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Michele Debczak
Michele Debczak

Yosemite Falls Has Been Revived By the Drought-Ending Winter

Michele Debczak
Michele Debczak

Some of Yosemite’s most iconic landmarks—like the Half Dome and the Grizzly Giant sequoia tree—have looked more or less the same since the park was first founded in 1890. But Yosemite Falls is constantly changing, and for the past five years, the impact of California’s drought could be seen at the site, as well as other places throughout the park. Now, after a winter of above-average snowfall, ABC 7 reports that the waterfall is the fullest it has been in years. The creeks and falls reach peak flow during spring of each year. This season the streams are especially impressive, as they’re fueled by the melting of record-breaking snowpack. There’s no better place to see a waterscape in Yosemite than at Yosemite Falls. Yosemite Falls is among the tallest waterfalls on Earth. Waters from Yosemite Creek fall a total of 2425 feet before settling into the valley below. The falls are expected to grow heavier until May, at which point they’ll taper off in the summer heat. During the park’s driest seasons, Yosemite Falls is sometimes reduced to less than a trickle.

The flow will likely last longer this season, but if visitors wish to see it at its strongest, they should plan to head to the park sometime in April or May. This upcoming weekend the park is expected to attract lots of guests: The entrance fee, normally $30, is being waived on April 22 and 23. [h/t ABC 7]

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Weather Watch
Thanks to Desert Dust, Eastern Europe Is Covered in Orange Snow
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iStock

Certain areas of Eastern Europe are starting to look a bit like Mars. Over the last few days, snowy places like Sochi, Russia have experienced an unusual snowfall that coated mountains in orange powder, according to the BBC.

The orange snow was the result of winds blowing sand from the Sahara east to places like Moldova, Romania, Bulgaria, Ukraine, and Russia. The sand mixes with precipitation to form orange-tinted snow. According to the BBC, the phenomenon occurs semi-regularly, turning snow orange about once every five years, but this year is especially sandy. As a result, skiers are navigating slopes that look like they're from a different world, as you can see in the video below from The Guardian.

The Sahara rarely gets snow, but when it does, the landscape can look somewhat similar, as you can see in this image of the Atlas mountains in Morocco.

Instagram is currently filled with photos and videos from Eastern Europe featuring the odd-looking snow. Check out a few samples below.

[h/t BBC]

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Jessica Kourkounis, Getty Images
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Weather Watch
What Is Thundersnow?
Jessica Kourkounis, Getty Images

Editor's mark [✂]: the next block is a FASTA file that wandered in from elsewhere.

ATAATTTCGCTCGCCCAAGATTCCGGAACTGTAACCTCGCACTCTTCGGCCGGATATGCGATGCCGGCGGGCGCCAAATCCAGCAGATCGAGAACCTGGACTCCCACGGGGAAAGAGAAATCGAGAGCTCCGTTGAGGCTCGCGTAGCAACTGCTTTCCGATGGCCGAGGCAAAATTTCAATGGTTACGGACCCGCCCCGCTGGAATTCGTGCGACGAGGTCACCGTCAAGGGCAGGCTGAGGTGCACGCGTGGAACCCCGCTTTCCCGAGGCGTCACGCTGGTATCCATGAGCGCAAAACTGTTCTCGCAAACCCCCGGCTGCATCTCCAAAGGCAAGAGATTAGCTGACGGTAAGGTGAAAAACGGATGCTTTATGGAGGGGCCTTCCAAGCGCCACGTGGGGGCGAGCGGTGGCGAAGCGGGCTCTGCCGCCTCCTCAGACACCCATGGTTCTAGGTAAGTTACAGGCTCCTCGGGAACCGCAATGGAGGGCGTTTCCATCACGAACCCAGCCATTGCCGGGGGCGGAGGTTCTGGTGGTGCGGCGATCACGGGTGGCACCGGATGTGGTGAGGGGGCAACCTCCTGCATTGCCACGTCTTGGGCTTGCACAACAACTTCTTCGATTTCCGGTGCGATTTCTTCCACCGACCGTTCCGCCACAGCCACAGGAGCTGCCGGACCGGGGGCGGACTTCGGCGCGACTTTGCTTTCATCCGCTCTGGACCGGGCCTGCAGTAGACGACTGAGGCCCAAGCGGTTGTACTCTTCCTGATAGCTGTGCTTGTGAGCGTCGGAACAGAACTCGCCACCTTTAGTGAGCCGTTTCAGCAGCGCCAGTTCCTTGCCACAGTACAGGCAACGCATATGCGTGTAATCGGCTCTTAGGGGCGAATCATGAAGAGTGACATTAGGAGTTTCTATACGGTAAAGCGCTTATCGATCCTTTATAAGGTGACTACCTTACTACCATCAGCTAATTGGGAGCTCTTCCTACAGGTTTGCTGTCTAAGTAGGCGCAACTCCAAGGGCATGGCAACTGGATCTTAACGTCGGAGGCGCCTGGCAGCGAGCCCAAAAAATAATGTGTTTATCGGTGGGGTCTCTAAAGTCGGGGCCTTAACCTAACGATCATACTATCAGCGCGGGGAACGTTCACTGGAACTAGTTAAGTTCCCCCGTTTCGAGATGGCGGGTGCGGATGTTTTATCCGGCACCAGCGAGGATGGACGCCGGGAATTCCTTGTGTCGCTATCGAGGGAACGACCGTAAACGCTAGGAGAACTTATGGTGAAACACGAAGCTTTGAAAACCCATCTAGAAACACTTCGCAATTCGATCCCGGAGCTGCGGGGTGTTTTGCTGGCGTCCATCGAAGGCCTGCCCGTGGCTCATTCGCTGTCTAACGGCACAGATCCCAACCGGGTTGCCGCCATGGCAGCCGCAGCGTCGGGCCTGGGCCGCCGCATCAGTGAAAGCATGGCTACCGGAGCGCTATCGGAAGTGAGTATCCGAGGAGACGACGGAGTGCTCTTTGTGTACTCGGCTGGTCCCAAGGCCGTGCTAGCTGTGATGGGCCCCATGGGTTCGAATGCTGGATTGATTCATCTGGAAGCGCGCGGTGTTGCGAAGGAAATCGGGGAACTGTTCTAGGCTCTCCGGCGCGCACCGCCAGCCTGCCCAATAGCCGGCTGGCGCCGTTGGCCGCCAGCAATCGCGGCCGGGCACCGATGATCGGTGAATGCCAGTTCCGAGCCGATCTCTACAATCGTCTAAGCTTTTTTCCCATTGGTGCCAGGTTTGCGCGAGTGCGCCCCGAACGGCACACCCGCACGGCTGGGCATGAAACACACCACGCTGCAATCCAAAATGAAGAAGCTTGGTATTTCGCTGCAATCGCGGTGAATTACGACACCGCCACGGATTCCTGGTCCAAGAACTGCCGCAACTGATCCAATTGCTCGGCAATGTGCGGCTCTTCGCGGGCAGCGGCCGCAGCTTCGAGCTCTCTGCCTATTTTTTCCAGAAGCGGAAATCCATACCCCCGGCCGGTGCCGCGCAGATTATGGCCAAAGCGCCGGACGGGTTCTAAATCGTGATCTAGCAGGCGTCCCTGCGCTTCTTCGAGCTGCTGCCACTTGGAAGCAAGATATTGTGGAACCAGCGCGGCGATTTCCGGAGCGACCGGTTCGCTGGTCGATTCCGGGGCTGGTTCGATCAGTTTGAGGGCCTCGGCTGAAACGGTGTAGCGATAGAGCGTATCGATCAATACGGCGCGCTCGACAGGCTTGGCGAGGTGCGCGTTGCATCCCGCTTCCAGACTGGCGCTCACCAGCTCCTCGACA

Jessica Kourkounis, Getty Images

The northeastern United States is dealing with its second major nor'easter in a week, with rain and heavy snow—and the associated power outages—cutting a path across the Mid-Atlantic and New England. But news of the adverse impacts of the snowstorm is being accompanied by an unusual buzzword: thundersnow. Thundersnow occurs during a thunderstorm that produces snow instead of rain. The mechanisms that produce rainy thunderstorms and snowy thunderstorms are largely the same, even if the air temperature is below freezing.

A band of snow can become strong enough to produce lightning through two processes known as convection and forcing. Convection occurs when an area of warm air quickly rises through cooler air above it. Convective snow is most common during lake effect snow events like those you’d find on Lake Ontario or Lake Erie, since the process requires extreme vertical temperature gradients that can result from bitterly cold air flowing over a warm body of water.

Forcing is slightly different. A strengthening low-pressure system involves fast, dynamic changes in the atmosphere, especially when one of these storm systems quickly gains strength. Such a fast-developing storm can cause large amounts of lift in the atmosphere, a process that forces air to swiftly rise like you’d see during convection. This creates intense bands of snow that can grow so strong that they produce thunder and lightning. This process is responsible for the thundersnow that occurs during blizzards and nor’easters, those powerful storms that regularly hit the eastern coast of the U.S. during the winter. Thundersnow can be pretty exciting—just ask The Weather Channel's Jim Cantore:

The name “thundersnow” can be a bit misleading. One of the most enjoyable things about a snowfall is how silent it is outside when there’s a thick blanket of snow on the ground. Snow absorbs sound waves so efficiently that you can usually only hear ambient noises immediately around where you’re standing. Snow muffles the sound of thunder for the same reason. Thunder that might be audible for many miles during a rainy thunderstorm might only be audible for a few thousand feet away from where the lightning struck. Unless the lightning strikes very close to where you are, you might only see a bright flash during thundersnow without ever hearing the thunder.

While thundersnow is a fascinating phenomenon to encounter, it does involve lightning, after all, and it’s just as dangerous as any other lightning bolt you’d see in a rainy thunderstorm. If you’re ever lucky enough to experience thundersnow, the event is best enjoyed indoors and out of harm’s way.

This piece originally ran in 2017.

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